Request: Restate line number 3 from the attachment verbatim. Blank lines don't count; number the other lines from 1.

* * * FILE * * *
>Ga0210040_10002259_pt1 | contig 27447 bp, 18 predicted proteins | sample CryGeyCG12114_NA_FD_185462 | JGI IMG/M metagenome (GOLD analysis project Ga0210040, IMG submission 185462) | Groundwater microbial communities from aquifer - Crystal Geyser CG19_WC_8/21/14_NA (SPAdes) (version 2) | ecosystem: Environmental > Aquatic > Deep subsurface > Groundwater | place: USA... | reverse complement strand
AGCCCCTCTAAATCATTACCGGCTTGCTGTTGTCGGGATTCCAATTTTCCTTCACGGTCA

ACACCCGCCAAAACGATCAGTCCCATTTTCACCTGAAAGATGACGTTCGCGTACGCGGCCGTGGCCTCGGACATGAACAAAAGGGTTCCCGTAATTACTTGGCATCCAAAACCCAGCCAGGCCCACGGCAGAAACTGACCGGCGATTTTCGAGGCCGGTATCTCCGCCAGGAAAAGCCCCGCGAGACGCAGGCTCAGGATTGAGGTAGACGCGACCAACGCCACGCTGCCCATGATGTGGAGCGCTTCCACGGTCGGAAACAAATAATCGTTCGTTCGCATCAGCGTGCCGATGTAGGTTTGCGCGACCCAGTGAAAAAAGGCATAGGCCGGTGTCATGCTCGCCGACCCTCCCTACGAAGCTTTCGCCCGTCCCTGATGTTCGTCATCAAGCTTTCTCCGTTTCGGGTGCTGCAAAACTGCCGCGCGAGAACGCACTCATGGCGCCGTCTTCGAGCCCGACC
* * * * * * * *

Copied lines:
ACACCCGCCAAAACGATCAGTCCCATTTTCACCTGAAAGATGACGTTCGCGTACGCGGCCGTGGCCTCGGACATGAACAAAAGGGTTCCCGTAATTACTTGGCATCCAAAACCCAGCCAGGCCCACGGCAGAAACTGACCGGCGATTTTCGAGGCCGGTATCTCCGCCAGGAAAAGCCCCGCGAGACGCAGGCTCAGGATTGAGGTAGACGCGACCAACGCCACGCTGCCCATGATGTGGAGCGCTTCCACGGTCGGAAACAAATAATCGTTCGTTCGCATCAGCGTGCCGATGTAGGTTTGCGCGACCCAGTGAAAAAAGGCATAGGCCGGTGTCATGCTCGCCGACCCTCCCTACGAAGCTTTCGCCCGTCCCTGATGTTCGTCATCAAGCTTTCTCCGTTTCGGGTGCTGCAAAACTGCCGCGCGAGAACGCACTCATGGCGCCGTCTTCGAGCCCGACC